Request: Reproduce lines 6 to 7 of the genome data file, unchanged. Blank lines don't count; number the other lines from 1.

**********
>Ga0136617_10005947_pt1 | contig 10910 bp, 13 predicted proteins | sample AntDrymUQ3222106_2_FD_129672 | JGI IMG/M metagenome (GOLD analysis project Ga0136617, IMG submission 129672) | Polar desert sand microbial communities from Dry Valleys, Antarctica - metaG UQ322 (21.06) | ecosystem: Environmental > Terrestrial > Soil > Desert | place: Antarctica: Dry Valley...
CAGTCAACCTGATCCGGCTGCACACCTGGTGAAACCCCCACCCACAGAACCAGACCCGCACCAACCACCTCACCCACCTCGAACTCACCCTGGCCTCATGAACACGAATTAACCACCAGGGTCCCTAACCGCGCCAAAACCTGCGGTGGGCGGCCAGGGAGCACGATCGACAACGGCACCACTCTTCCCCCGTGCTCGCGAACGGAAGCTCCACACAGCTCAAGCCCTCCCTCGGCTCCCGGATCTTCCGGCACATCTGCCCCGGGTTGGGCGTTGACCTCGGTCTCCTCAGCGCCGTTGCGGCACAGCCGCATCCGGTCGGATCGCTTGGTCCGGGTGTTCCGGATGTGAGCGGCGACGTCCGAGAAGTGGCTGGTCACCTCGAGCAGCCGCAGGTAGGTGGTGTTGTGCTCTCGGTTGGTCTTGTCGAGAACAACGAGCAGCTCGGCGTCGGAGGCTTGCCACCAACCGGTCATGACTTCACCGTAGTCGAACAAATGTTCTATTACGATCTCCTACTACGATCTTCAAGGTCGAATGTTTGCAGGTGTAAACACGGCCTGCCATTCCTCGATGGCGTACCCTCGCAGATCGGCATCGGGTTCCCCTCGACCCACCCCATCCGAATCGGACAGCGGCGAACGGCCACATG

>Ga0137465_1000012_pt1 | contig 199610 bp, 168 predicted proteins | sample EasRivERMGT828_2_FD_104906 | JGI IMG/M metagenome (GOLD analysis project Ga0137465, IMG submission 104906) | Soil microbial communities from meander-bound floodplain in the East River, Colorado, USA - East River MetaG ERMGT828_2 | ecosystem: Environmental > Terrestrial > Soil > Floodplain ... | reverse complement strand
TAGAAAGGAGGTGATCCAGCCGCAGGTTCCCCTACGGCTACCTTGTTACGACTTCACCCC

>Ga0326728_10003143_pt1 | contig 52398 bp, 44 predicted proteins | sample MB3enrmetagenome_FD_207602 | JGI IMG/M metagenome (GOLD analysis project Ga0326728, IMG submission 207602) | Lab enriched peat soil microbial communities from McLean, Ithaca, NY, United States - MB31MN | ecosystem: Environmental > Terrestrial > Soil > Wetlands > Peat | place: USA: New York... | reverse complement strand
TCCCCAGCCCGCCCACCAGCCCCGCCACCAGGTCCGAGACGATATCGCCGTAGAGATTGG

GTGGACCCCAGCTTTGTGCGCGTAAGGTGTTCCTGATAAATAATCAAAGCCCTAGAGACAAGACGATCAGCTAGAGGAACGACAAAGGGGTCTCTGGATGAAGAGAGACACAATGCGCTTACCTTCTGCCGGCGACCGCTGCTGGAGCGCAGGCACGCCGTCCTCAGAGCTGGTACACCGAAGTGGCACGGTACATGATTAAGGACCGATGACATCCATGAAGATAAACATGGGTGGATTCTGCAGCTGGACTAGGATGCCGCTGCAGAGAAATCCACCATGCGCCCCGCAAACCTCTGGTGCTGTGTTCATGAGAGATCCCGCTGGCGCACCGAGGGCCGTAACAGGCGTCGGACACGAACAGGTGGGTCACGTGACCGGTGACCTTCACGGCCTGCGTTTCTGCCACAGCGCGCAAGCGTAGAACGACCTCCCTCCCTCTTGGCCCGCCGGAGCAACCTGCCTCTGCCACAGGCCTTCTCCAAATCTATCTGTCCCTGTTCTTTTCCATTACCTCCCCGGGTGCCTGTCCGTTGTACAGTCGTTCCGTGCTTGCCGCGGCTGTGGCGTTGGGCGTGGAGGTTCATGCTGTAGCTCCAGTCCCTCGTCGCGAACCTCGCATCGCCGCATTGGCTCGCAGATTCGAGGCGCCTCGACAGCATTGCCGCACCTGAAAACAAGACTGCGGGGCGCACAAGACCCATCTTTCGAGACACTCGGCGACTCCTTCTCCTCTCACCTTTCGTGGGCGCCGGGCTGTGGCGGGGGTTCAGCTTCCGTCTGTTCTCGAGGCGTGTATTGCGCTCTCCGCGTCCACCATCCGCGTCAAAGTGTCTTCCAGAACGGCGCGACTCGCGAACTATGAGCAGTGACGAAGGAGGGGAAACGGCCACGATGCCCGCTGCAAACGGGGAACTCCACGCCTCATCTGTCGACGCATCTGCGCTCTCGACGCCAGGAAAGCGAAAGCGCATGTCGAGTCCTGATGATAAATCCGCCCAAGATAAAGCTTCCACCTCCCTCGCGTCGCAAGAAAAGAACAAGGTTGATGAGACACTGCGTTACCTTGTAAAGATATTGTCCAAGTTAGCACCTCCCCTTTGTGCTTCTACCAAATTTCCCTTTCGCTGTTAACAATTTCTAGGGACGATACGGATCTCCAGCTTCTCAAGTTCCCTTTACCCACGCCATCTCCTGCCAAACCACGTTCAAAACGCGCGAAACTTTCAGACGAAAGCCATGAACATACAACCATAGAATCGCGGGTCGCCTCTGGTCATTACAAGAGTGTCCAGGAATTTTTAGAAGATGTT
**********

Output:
TCCCCAGCCCGCCCACCAGCCCCGCCACCAGGTCCGAGACGATATCGCCGTAGAGATTGG

GTGGACCCCAGCTTTGTGCGCGTAAGGTGTTCCTGATAAATAATCAAAGCCCTAGAGACAAGACGATCAGCTAGAGGAACGACAAAGGGGTCTCTGGATGAAGAGAGACACAATGCGCTTACCTTCTGCCGGCGACCGCTGCTGGAGCGCAGGCACGCCGTCCTCAGAGCTGGTACACCGAAGTGGCACGGTACATGATTAAGGACCGATGACATCCATGAAGATAAACATGGGTGGATTCTGCAGCTGGACTAGGATGCCGCTGCAGAGAAATCCACCATGCGCCCCGCAAACCTCTGGTGCTGTGTTCATGAGAGATCCCGCTGGCGCACCGAGGGCCGTAACAGGCGTCGGACACGAACAGGTGGGTCACGTGACCGGTGACCTTCACGGCCTGCGTTTCTGCCACAGCGCGCAAGCGTAGAACGACCTCCCTCCCTCTTGGCCCGCCGGAGCAACCTGCCTCTGCCACAGGCCTTCTCCAAATCTATCTGTCCCTGTTCTTTTCCATTACCTCCCCGGGTGCCTGTCCGTTGTACAGTCGTTCCGTGCTTGCCGCGGCTGTGGCGTTGGGCGTGGAGGTTCATGCTGTAGCTCCAGTCCCTCGTCGCGAACCTCGCATCGCCGCATTGGCTCGCAGATTCGAGGCGCCTCGACAGCATTGCCGCACCTGAAAACAAGACTGCGGGGCGCACAAGACCCATCTTTCGAGACACTCGGCGACTCCTTCTCCTCTCACCTTTCGTGGGCGCCGGGCTGTGGCGGGGGTTCAGCTTCCGTCTGTTCTCGAGGCGTGTATTGCGCTCTCCGCGTCCACCATCCGCGTCAAAGTGTCTTCCAGAACGGCGCGACTCGCGAACTATGAGCAGTGACGAAGGAGGGGAAACGGCCACGATGCCCGCTGCAAACGGGGAACTCCACGCCTCATCTGTCGACGCATCTGCGCTCTCGACGCCAGGAAAGCGAAAGCGCATGTCGAGTCCTGATGATAAATCCGCCCAAGATAAAGCTTCCACCTCCCTCGCGTCGCAAGAAAAGAACAAGGTTGATGAGACACTGCGTTACCTTGTAAAGATATTGTCCAAGTTAGCACCTCCCCTTTGTGCTTCTACCAAATTTCCCTTTCGCTGTTAACAATTTCTAGGGACGATACGGATCTCCAGCTTCTCAAGTTCCCTTTACCCACGCCATCTCCTGCCAAACCACGTTCAAAACGCGCGAAACTTTCAGACGAAAGCCATGAACATACAACCATAGAATCGCGGGTCGCCTCTGGTCATTACAAGAGTGTCCAGGAATTTTTAGAAGATGTT